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CU astronomers prepare for first of two Mars launches, two weeks away
May 22, 2003

By Blaine P. Friedlander Jr.

With the launch of the first Mars Exploration Rover just a fortnight away, Cornell astronomers Steven Squyres and Jim Bell have been in Pasadena, Calif., testing detailed replicas of the Cornell-developed Athena science packages to be carried into space.

Squyres is the principal investigator for the scientific instruments to be carried by the two rovers when they are launched aboard Delta II rockets from Cape Canaveral on June 5 and on June 25. The two rovers promise to provide the most vivid images and to conduct the most comprehensive geologic examination yet of the red planet's surface. The mission seeks to determine the history of the planet's climate, while looking for sites that provide evidence of whether water once flowed on Mars and whether life once might have been possible there.

NASA has chosen two Martian landing sites for the twin robotic rovers when they begin surface exploration early next year. The first site, at Gusev Crater, 15 degrees south of the planet's equator, is a giant depression that appears once to have held a lake. The other landing site, Meridiani Planum, located halfway around the planet from Gusev, about two degrees south of the Martian equator, is an area with deposits of gray hematite, an iron oxide. The mineral usually forms in the presence of liquid water.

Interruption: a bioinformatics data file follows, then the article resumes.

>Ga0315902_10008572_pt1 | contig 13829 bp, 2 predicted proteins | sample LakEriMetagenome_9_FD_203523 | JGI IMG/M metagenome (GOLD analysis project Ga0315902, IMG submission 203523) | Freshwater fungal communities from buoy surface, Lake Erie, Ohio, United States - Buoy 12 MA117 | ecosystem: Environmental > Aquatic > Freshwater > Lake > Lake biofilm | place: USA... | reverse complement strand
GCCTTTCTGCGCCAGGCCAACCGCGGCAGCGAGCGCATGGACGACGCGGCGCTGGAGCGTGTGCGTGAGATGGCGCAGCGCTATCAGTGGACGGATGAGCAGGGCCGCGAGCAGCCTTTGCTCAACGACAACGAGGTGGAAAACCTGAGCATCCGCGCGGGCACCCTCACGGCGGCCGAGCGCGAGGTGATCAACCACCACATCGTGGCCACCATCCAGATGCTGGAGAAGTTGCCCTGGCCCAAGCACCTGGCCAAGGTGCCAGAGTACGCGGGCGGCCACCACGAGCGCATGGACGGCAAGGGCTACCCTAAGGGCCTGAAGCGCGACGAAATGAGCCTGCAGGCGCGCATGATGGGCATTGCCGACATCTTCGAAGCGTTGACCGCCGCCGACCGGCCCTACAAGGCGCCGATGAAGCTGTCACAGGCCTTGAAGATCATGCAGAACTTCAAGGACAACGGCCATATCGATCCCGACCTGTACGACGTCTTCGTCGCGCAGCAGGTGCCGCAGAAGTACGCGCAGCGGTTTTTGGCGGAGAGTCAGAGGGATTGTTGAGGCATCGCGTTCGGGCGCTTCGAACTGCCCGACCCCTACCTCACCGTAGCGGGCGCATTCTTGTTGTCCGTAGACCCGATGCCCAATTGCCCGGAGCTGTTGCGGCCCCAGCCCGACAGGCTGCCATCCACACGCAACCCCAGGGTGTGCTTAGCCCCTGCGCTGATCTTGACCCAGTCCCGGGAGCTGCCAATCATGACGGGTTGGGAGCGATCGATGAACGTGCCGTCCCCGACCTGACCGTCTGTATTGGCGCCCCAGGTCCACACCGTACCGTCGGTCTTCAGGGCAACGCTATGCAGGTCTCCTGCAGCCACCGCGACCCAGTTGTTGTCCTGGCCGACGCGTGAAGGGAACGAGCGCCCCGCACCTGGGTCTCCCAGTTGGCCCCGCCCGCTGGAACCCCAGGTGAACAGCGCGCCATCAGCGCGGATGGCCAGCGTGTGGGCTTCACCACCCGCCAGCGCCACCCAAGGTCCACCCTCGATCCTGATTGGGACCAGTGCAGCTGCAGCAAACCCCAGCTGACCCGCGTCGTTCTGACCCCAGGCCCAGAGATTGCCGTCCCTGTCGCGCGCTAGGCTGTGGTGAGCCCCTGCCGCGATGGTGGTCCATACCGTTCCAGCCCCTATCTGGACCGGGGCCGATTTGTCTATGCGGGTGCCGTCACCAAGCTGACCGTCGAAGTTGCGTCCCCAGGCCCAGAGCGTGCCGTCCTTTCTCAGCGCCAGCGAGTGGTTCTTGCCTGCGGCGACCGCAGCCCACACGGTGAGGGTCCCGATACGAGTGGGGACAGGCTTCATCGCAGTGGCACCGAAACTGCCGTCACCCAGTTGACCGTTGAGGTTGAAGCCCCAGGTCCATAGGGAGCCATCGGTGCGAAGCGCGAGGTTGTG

The Cornell-led instruments that make up the Athena payload are the Pancam (panoramic camera), a microscopic imager, three spectrometers (Mössbauer, alpha particle X-ray and infrared), and a rock abrasion tool, or RAT, to scrape away the outer layers of Martian rock.

To enable robotic operation of the instruments, the scientists must spend hours practicing inter-planetary remote control -- indeed, they practiced nonstop for three days in mid-May. "This kind of rehearsing is most of what we'll be doing over the next eight months or so," said Squyres in his weekly journal on the Athena Web site, http://athena.cornell.edu/. "By the time we land next January, we're going to have to be very, very good at doing geology with robots on another planet."